With political leaders in prison, a war with Boko Haram and separatist agitation in the English-speaking regions, Cameroon finds itself in the depths of an unprecedented socio-political crisis. With no dialogue between parties, things are getting worse, reports Frédéric Nonos.
Eight months on from October 2018’s Presidential elections, the political climate remains tense. Political leaders have been arrested, public freedoms are being restricted, civil war with the English-speaking separatist regions continues unabated, and inflation is rising, leading observers to remark
that Cameroon is a country in crisis.
Currently, a solution seems to be some way off. One of the sources of the political unease has been the locking up of Maurice Kamto and his supporters in a prison in Yaoundé, the country’s capital.
Kamto was the runner-up in the October 2018 elections, earning 14% of the vote at the head of the Cameroon Renaissance Movement. However, he illegally declared himself President, and arranged illegal marches on 26 January to protest against the ‘hold up’ at the ballot box that led to the victory of the incumbent, Paul Biya.
Kamto and his supporters stand accused of “insurrection, treason, rebellion and destruction of public property”, and could face the death penalty. Amnesty International, Human Rights Watch, the EU and the US have called for them to be freed, but with no success.
The national unrest on such counts is further amplified by the ongoing war and human rights violations in the Northwest and Southwest regions. Since 2016, these areas, which are the primary English-speaking regions of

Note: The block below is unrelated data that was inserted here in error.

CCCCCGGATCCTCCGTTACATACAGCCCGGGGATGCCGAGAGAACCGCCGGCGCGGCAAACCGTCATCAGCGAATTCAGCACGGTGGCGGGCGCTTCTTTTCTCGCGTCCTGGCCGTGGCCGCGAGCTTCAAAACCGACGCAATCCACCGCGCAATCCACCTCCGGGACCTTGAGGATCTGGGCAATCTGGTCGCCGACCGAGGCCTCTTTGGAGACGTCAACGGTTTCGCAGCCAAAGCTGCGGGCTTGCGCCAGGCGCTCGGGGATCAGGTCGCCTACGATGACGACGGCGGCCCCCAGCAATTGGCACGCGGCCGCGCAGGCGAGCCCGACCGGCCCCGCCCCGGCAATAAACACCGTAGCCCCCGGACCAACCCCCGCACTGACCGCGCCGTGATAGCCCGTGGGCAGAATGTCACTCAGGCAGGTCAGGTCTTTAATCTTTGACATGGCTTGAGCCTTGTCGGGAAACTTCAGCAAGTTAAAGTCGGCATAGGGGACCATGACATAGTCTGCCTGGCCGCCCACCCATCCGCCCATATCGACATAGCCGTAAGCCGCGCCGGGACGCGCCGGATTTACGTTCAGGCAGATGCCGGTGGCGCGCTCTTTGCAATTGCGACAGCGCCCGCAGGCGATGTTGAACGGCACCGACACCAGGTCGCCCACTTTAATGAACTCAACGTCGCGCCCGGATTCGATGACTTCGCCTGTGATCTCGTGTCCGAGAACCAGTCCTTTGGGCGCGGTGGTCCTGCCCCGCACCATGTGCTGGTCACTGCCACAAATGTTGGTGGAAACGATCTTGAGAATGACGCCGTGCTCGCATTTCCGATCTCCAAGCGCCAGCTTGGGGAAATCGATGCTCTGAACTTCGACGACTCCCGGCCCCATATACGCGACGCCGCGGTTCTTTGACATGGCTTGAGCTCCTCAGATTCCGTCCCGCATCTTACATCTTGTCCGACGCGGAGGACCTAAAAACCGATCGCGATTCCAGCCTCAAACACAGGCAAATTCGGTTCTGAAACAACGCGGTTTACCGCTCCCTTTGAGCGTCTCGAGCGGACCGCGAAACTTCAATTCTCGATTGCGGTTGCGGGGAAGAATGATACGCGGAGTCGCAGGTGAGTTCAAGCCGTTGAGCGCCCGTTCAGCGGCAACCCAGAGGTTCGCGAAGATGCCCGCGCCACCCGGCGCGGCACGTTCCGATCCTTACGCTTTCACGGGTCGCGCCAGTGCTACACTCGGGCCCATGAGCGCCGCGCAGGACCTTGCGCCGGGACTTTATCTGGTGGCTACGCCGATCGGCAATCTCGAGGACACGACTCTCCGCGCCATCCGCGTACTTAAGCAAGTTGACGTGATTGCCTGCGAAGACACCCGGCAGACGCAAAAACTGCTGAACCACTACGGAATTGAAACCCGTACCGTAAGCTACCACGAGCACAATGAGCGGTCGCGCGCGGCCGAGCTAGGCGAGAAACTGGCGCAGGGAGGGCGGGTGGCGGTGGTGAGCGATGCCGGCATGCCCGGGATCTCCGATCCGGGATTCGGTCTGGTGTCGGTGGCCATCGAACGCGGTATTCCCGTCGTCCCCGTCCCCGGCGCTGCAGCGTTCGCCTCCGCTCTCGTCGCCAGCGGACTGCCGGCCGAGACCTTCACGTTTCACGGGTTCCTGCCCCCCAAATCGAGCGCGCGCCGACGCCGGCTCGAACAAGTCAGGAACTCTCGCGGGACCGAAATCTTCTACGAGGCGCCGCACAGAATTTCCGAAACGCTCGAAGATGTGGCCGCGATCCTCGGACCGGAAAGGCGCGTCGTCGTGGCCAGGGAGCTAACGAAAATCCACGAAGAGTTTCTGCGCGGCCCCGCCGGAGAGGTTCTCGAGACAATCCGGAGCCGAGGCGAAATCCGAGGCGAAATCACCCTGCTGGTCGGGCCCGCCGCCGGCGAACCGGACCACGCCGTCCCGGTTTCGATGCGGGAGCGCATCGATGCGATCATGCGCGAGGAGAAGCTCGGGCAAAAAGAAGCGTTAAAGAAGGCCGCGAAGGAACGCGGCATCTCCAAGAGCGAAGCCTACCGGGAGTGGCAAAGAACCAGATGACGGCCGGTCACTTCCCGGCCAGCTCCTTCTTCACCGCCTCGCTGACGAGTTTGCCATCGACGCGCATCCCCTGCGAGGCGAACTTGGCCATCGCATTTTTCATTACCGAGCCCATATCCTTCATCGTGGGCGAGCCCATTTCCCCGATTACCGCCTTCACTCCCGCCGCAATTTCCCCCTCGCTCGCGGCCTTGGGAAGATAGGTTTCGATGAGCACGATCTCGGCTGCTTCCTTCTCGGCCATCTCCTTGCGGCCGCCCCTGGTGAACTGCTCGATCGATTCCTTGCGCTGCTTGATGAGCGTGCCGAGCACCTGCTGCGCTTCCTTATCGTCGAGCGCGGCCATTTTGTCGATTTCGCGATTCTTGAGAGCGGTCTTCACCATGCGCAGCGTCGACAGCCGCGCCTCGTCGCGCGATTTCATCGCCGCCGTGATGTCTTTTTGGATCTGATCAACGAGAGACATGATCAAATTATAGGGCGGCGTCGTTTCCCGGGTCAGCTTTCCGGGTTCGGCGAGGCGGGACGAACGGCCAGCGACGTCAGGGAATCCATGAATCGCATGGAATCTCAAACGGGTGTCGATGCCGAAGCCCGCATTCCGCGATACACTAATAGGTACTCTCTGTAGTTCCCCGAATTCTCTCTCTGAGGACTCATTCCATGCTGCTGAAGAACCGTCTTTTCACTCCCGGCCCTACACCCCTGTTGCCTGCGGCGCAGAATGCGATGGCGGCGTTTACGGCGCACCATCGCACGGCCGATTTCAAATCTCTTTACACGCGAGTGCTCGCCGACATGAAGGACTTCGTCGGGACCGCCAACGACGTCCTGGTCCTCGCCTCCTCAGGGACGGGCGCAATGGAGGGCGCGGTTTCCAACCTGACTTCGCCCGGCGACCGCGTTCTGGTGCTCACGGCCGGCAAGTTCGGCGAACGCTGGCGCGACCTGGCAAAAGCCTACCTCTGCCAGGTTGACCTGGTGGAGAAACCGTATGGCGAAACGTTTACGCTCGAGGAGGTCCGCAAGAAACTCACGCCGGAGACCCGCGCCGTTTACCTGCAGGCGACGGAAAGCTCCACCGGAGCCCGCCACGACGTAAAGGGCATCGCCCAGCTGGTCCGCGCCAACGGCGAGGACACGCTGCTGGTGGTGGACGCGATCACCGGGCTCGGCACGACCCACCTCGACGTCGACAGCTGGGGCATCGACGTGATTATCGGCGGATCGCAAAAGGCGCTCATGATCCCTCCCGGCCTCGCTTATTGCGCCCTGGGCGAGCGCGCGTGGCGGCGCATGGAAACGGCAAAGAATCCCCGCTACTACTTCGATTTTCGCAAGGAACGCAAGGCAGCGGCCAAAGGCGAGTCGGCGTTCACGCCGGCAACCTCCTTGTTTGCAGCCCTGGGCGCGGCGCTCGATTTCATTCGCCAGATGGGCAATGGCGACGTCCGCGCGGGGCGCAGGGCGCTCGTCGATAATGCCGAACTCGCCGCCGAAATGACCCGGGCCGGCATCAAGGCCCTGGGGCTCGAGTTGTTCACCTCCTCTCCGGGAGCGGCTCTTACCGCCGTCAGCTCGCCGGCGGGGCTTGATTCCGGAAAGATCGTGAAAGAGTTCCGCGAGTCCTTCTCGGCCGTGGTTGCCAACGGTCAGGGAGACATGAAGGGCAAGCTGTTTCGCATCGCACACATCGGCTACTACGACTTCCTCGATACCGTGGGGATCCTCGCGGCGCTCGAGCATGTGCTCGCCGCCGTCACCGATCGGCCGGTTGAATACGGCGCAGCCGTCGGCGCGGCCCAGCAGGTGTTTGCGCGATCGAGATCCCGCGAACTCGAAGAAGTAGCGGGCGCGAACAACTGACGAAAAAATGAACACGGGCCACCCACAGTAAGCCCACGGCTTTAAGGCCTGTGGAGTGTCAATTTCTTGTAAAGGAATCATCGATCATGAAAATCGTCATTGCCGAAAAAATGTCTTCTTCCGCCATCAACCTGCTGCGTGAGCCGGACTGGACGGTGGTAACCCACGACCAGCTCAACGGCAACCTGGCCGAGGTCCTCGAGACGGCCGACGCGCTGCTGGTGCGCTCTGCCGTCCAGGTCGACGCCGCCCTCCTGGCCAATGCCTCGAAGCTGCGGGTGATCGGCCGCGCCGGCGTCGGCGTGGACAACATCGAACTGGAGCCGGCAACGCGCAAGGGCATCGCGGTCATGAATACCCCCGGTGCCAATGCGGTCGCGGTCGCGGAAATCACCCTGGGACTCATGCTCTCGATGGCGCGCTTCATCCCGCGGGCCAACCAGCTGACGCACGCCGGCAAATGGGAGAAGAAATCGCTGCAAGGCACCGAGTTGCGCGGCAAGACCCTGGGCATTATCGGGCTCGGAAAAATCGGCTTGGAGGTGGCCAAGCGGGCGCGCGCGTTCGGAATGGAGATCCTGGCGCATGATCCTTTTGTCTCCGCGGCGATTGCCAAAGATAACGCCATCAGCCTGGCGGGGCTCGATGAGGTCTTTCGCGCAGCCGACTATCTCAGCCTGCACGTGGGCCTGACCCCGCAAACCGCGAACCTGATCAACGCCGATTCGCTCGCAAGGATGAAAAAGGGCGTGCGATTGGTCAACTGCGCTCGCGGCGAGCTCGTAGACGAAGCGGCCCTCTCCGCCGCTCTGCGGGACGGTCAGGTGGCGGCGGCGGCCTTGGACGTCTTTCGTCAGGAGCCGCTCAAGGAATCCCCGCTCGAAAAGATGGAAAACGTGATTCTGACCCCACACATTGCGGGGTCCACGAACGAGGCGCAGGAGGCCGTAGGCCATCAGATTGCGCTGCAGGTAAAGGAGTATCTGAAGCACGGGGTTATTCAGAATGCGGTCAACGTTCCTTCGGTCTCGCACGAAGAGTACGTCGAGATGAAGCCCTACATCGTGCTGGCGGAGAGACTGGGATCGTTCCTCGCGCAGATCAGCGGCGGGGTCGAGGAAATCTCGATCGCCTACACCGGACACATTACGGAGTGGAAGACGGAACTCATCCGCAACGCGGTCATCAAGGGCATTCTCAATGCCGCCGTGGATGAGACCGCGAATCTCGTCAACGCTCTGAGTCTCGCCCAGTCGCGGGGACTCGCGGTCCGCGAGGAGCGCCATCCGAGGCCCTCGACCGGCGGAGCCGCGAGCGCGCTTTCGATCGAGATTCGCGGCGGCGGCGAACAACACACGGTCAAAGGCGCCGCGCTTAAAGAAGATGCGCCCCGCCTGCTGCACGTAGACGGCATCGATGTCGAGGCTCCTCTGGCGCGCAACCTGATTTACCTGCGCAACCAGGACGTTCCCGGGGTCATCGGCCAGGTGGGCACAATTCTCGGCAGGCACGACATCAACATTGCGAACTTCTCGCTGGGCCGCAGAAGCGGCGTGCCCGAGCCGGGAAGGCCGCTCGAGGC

the country, have been racked by conflict.
Separatists are seeking autonomy to better govern the regions, but Yaoundé has responded by sending in the military. According to the International Crisis Group, nearly 2,000 civilians have been killed since hostilities began. The UN High Commissioner for Refugees estimates that 437,000 people have been driven from these areas to other parts of the country, while another 32,000 have fled to neighbouring Nigeria.
Despite the release of some English-speaking activists and a newly-created commission for demobilisation and disarmament, the conflict rages on, and has devolved into episodes of unprovoked violence, with villages aflame and summary executions carried out by both sides. It has all the ingredients of a civil war.
Domestic and foreign politicians alike have demanded an inclusive dialogue to seek a resolution to the tensions. Tibor Nagy, the US Assistant Secretary of State for African Affairs, has gone a step further, calling for “an international forum” to put a stop to the crisis. However, Yaoundé claims it is dealing with “armed groups engaged in pillaging and kidnapping, whose separatist ambitions are doomed to failure”.
A scathing report from the European Parliament in April this year criticised Yaoundé’s unwillingness to solve the crisis, and the visit of UN High Commissioner for Human Rights, Michelle Bachelet has further altered the landscape.
A month ago, the Cameroonian government indicated that it was open to inclusive dialogue. However, this has not yet led to any concrete measures, and it remains to be seen what form and timescale this dialogue will involve. NA